I resisted buying a pellet stove for a long time for a number of reasons. First, I would be tied to a fuel source that I don’t have control over — and whose price might go up if demand exceeds supply.
Second, pellet stoves don’t work without electricity, and I didn’t want to risk freezing pipes in the event of a power outage. Third, I don’t really like the noise of the fan and the blowtorch-like flame. Fourth, I had heard about technical problems with early pellet stoves. And fifth, good pellet stoves cost a lot.
While most of these concerns still apply, I went ahead a bought a pellet stove last summer.
Unlike wood stoves, today’s advanced, thermostatically controlled, auto-igniting pellet stoves operate with very little intervention. Stacking firewood, bringing armfuls in from the woodshed every few days, and dealing with the mess aren’t required (though you still have to deal with bags of pellets — more on that below). So a pellet stove can operate more like an oil or gas heating system — by simply setting the thermostat. Pellet stove also generate much less pollution than wood stoves, which is important to me.
I still heat with oil and a wood stove in our house, but I installed a Quadra-Fire Mt. Vernon AE pellet stove in the apartment and home office above our garage. It’s given me a great chance to try out this technology. I provide some background and observations on pellet stoves — and pellet management — below.
These stoves have electric fans
Unlike wood stoves, pellet stoves use an electric fan to supply air to the combustion chamber. This fan-assisted combustion is cleaner and there’s no chance of smoldering. Rather than radiating heat passively from the surface of the stove, pellet stoves use a second fan to deliver heat by forced convection. This throws the heat further into the room, but it contributes to the noise concern and requires electricity. Pellet stoves have integral hoppers for storing pellets; mine holds 80 pounds (two bags worth) — enough for several days of typical use.
Pellet stove technology has developed considerably over the past five years. From what I’ve read and from experts I’ve talked with, the Quadra-Fire AE (Advanced Energy) pellet combustion technology is the most advanced on the market. My Mt. Vernon has performed flawlessly so far. I chose this pellet stove because of its ability to burn different fuels. The sophisticated programmable control allows you to burn such fuels as wood pellets, dried corn, sunflower seeds, etc.; programming in a different fuel changes the combustion conditions and fuel feed accordingly. If new fuels become available, such as grass pellets, I’ll be able to download a software upgrade to adjust the stove operation accordingly. This stove also allows me to regulate the blower speed, which can help to minimize noise, program in different temperatures for different days and times of day, and control the temperature swing (which influences how often the stove comes on). There is a lot that could go wrong though; I’ll see how it holds up.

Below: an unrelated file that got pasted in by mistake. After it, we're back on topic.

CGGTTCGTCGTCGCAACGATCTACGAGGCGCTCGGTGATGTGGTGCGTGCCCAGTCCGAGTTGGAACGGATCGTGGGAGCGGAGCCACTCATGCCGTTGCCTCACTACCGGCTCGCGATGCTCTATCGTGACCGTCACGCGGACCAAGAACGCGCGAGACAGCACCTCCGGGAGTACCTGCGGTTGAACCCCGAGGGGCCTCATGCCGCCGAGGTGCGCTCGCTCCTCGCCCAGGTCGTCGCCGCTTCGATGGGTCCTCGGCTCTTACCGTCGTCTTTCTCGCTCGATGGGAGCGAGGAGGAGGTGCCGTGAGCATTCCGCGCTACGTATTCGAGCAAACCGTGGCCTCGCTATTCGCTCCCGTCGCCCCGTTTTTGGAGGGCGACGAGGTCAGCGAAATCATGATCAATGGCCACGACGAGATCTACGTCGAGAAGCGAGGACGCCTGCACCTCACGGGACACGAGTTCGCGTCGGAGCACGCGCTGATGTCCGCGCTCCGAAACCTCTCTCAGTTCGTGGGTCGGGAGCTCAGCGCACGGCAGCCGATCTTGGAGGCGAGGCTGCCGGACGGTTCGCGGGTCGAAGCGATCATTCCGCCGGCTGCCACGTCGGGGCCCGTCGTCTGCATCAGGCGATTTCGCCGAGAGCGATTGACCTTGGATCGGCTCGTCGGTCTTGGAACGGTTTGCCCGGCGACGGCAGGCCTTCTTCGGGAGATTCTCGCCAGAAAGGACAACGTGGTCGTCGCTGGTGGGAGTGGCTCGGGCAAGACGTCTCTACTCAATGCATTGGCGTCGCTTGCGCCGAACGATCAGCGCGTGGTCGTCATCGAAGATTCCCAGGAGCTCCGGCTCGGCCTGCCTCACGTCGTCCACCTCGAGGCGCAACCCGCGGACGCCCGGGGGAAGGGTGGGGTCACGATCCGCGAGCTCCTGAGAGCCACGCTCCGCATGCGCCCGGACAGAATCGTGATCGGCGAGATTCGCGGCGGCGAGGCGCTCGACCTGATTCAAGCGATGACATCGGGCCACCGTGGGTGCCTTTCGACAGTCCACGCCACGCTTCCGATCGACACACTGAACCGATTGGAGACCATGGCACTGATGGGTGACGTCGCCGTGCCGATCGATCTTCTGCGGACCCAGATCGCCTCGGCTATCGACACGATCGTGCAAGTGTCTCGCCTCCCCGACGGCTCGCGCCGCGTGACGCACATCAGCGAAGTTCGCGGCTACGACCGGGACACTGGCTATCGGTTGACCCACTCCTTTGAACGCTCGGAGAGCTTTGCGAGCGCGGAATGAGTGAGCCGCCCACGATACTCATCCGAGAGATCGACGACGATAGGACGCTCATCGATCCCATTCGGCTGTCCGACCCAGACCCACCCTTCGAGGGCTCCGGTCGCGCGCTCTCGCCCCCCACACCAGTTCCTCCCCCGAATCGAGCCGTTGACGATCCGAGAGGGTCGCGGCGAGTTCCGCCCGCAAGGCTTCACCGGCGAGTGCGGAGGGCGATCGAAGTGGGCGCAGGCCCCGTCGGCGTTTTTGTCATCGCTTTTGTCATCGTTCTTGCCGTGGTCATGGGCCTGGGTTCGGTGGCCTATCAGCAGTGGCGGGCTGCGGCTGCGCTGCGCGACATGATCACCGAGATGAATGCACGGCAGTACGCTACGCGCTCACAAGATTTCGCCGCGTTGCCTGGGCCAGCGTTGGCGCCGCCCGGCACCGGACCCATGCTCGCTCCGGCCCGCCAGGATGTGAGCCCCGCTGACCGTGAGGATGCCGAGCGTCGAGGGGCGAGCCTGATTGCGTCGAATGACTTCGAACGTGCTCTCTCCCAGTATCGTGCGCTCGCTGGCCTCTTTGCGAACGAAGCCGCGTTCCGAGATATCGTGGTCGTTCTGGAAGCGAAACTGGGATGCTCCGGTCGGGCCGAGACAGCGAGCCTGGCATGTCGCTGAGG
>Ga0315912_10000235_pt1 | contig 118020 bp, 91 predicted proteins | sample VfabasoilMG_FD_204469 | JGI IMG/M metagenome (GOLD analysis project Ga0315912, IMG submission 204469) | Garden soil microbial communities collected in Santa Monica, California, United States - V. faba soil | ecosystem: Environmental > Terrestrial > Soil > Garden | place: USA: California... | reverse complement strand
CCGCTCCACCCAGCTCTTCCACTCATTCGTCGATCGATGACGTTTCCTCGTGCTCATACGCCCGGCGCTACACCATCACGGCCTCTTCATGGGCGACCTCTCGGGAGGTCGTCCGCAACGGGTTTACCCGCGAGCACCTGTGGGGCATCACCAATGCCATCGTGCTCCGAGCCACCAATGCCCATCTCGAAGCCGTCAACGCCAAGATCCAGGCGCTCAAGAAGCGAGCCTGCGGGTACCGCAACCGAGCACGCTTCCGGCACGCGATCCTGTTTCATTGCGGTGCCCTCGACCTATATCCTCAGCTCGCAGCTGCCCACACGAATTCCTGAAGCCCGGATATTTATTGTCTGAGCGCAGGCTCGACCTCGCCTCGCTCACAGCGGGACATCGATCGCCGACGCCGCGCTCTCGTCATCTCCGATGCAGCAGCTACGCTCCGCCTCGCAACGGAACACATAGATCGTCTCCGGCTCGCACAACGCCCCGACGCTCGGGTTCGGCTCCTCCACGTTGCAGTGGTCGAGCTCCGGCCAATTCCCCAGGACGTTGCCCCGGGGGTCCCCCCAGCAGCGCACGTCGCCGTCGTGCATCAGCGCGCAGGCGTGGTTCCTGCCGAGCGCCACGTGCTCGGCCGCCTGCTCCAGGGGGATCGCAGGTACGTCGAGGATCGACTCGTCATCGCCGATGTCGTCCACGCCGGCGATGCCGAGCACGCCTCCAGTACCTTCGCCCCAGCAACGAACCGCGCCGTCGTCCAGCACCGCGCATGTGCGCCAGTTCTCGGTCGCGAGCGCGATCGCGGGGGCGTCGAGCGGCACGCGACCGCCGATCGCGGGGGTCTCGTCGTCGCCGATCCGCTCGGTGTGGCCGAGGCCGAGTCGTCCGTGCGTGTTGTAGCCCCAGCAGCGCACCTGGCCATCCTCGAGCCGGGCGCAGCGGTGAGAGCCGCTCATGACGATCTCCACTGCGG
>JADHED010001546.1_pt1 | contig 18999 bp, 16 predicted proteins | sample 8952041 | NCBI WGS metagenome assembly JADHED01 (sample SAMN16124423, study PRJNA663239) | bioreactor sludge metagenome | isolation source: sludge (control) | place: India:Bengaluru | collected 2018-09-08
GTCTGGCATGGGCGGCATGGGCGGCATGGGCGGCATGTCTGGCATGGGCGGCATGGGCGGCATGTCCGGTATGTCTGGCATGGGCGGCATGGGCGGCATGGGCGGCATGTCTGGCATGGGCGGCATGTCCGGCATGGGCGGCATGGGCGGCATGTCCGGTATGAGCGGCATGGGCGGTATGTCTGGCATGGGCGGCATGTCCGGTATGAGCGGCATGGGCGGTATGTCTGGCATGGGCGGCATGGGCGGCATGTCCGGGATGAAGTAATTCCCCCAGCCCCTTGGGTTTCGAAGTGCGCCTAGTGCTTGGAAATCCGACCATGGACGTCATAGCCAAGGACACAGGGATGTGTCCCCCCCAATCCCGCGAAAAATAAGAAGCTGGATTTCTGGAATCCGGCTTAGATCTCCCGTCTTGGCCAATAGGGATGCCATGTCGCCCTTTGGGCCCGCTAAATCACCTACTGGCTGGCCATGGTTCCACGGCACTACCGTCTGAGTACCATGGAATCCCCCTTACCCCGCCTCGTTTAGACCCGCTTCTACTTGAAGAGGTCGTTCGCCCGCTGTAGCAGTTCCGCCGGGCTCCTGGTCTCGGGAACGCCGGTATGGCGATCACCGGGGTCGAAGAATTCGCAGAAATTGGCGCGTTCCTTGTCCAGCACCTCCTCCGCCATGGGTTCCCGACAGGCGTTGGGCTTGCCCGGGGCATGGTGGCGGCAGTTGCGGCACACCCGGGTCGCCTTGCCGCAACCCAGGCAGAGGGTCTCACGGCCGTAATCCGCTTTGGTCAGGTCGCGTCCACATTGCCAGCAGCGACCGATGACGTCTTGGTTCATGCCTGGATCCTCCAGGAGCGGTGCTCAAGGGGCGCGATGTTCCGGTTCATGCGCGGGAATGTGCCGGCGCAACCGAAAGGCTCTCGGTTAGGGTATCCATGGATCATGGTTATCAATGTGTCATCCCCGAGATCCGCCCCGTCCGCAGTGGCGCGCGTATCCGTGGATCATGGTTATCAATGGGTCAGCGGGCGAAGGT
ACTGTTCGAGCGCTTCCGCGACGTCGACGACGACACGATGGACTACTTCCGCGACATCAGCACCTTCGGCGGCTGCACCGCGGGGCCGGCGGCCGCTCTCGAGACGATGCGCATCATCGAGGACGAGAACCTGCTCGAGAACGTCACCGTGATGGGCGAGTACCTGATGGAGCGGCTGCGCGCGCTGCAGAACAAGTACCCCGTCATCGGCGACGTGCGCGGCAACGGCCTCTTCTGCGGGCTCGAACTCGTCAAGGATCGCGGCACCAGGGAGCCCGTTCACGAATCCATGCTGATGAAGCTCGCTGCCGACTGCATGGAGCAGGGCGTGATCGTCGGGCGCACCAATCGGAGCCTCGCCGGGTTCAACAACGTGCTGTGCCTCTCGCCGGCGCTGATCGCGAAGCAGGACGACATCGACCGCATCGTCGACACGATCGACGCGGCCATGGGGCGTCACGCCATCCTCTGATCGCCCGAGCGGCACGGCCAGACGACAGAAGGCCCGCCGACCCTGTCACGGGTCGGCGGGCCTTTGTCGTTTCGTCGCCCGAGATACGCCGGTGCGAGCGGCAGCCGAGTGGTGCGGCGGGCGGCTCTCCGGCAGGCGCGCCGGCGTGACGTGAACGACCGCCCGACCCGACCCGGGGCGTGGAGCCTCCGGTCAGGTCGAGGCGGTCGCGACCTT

What happens when the power goes out?
Many pellet stoves can now be configured to use battery back-up and operate even during a power failure. I purchased an optional $52 cable that I can clamp onto electrical contacts on the stove and attach to a DC automotive battery. I haven’t had to use this yet (having lucked out the ice storm this winter), but if that ice had extended to lower elevations I would have been very glad to have this option. With the DC back-up, the auto-ignite feature doesn’t work (that takes about 400 watts of electricity), but you can ignite the pellets with a gel available from pellet stove retailers.
As for the pellets, this heating season provided an important lesson. It turned out that I wasn’t the only homeowner who had decided to save money by putting in a pellet stove; lots of New Englanders did, and that resulted in a surge in demand for pellets.
Shortages occurred leading pellet dealers to ration their hard-to-get pellets and raise prices significantly. Bags of pellets I bought from Fireside True Value and Agway were coming from as far away as Alberta, Canada — with the very obvious transportation energy use! New pellet producers are coming online and problems with the closest producer — New England Pellet in Jaffrey, New Hampshire — have been fixed, so this is likely to be less of a concern in the future. But it will always be a risk — you can’t produce your own pellets.
Lots of plastic bags
I also struggled with the issue of buying pellets in 40-pound plastic bags and generating all that plastic waste. Pellet dealers are thinking about this too. My last pellet delivery was several 1,300-pound reusable “totes” that are delivered on pallets. I paid a deposit that I’ll get back for these totes. I use five-gallon buckets to carry the pellets upstairs to my pellet stove.
Larger users of pellets can install galvanized-steel, outdoor silos and get their pellets delivered in bulk — without requiring any plastic. (You can see one of these at the new senior housing facility on Route 35 in Townshend.) Soon, suspended fabric bags with bottom outlets designed for garage or basement installation may be available for those wanting to buy pellets in bulk. Note, though, that high summer humidity levels could cause problems with bulk pellets if they aren’t kept totally dry; one of the advantages of the 40-pound bags is that they’re tightly sealed.
As with any combustion device, proper installation and operation are crucial for safety. Accumulated ash and “clinker” have to vacuumed out of the bottom of the pellet stove regularly. Because this ash or clinker may be hot, a specialized metal vacuum cleaner with flexible metal hose is recommended for use with pellet stoves. Always follow the manufacturer’s instructions.
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